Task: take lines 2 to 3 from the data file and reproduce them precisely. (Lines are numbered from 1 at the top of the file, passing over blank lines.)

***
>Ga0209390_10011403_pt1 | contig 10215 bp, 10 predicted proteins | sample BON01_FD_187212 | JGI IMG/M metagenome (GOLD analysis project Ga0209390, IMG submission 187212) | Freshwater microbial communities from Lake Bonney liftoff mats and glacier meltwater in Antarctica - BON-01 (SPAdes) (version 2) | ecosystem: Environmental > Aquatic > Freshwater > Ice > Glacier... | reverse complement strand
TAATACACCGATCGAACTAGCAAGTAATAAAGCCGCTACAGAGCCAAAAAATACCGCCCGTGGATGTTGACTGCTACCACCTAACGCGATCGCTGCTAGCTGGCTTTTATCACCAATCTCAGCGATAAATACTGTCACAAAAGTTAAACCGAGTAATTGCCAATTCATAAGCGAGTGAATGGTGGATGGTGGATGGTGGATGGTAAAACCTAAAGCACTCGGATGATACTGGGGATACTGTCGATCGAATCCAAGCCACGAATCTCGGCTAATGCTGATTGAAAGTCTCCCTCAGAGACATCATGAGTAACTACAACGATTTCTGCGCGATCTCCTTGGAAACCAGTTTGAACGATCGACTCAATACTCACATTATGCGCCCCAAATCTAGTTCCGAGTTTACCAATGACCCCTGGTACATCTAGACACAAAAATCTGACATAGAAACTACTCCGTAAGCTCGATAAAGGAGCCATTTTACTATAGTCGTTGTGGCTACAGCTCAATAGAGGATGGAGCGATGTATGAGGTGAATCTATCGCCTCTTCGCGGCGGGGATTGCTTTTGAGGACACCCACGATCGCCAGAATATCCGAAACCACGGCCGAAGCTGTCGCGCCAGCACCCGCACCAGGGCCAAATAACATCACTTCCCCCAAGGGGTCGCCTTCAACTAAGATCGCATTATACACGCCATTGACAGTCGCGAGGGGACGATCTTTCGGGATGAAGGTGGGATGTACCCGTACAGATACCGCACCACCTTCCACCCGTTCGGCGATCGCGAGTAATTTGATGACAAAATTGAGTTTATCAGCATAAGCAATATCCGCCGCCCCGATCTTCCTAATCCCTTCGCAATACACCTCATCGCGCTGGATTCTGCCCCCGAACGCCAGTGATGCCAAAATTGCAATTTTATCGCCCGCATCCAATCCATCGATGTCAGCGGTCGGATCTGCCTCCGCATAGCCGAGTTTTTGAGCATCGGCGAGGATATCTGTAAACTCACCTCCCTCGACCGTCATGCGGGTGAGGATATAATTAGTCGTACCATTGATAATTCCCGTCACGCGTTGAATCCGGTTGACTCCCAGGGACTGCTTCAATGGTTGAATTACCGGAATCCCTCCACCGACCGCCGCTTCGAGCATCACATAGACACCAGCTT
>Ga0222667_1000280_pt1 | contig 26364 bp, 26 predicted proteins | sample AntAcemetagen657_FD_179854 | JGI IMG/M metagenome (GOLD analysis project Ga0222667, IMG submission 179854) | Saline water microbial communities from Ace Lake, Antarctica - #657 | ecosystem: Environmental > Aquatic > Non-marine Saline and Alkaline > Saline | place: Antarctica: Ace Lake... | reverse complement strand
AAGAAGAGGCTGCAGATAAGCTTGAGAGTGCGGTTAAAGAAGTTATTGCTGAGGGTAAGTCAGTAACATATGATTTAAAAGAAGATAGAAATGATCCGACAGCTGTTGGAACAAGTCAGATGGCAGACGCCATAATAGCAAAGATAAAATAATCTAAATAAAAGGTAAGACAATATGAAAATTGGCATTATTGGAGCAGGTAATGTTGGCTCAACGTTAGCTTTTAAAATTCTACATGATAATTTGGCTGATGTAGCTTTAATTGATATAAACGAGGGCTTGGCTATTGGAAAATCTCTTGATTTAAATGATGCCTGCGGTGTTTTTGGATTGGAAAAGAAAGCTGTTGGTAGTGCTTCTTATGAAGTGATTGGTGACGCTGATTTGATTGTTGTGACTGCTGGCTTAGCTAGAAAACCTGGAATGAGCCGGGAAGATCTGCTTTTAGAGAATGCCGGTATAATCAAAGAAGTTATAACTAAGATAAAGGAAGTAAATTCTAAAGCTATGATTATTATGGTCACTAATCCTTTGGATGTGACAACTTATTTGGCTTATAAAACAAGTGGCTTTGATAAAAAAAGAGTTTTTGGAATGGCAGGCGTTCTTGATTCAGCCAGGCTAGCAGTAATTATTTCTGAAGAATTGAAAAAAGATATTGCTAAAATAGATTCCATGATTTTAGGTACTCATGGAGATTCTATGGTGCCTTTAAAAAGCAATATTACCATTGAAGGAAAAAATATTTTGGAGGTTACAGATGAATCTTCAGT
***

TAATACACCGATCGAACTAGCAAGTAATAAAGCCGCTACAGAGCCAAAAAATACCGCCCGTGGATGTTGACTGCTACCACCTAACGCGATCGCTGCTAGCTGGCTTTTATCACCAATCTCAGCGATAAATACTGTCACAAAAGTTAAACCGAGTAATTGCCAATTCATAAGCGAGTGAATGGTGGATGGTGGATGGTGGATGGTAAAACCTAAAGCACTCGGATGATACTGGGGATACTGTCGATCGAATCCAAGCCACGAATCTCGGCTAATGCTGATTGAAAGTCTCCCTCAGAGACATCATGAGTAACTACAACGATTTCTGCGCGATCTCCTTGGAAACCAGTTTGAACGATCGACTCAATACTCACATTATGCGCCCCAAATCTAGTTCCGAGTTTACCAATGACCCCTGGTACATCTAGACACAAAAATCTGACATAGAAACTACTCCGTAAGCTCGATAAAGGAGCCATTTTACTATAGTCGTTGTGGCTACAGCTCAATAGAGGATGGAGCGATGTATGAGGTGAATCTATCGCCTCTTCGCGGCGGGGATTGCTTTTGAGGACACCCACGATCGCCAGAATATCCGAAACCACGGCCGAAGCTGTCGCGCCAGCACCCGCACCAGGGCCAAATAACATCACTTCCCCCAAGGGGTCGCCTTCAACTAAGATCGCATTATACACGCCATTGACAGTCGCGAGGGGACGATCTTTCGGGATGAAGGTGGGATGTACCCGTACAGATACCGCACCACCTTCCACCCGTTCGGCGATCGCGAGTAATTTGATGACAAAATTGAGTTTATCAGCATAAGCAATATCCGCCGCCCCGATCTTCCTAATCCCTTCGCAATACACCTCATCGCGCTGGATTCTGCCCCCGAACGCCAGTGATGCCAAAATTGCAATTTTATCGCCCGCATCCAATCCATCGATGTCAGCGGTCGGATCTGCCTCCGCATAGCCGAGTTTTTGAGCATCGGCGAGGATATCTGTAAACTCACCTCCCTCGACCGTCATGCGGGTGAGGATATAATTAGTCGTACCATTGATAATTCCCGTCACGCGTTGAATCCGGTTGACTCCCAGGGACTGCTTCAATGGTTGAATTACCGGAATCCCTCCACCGACCGCCGCTTCGAGCATCACATAGACACCAGCTT
>Ga0222667_1000280_pt1 | contig 26364 bp, 26 predicted proteins | sample AntAcemetagen657_FD_179854 | JGI IMG/M metagenome (GOLD analysis project Ga0222667, IMG submission 179854) | Saline water microbial communities from Ace Lake, Antarctica - #657 | ecosystem: Environmental > Aquatic > Non-marine Saline and Alkaline > Saline | place: Antarctica: Ace Lake... | reverse complement strand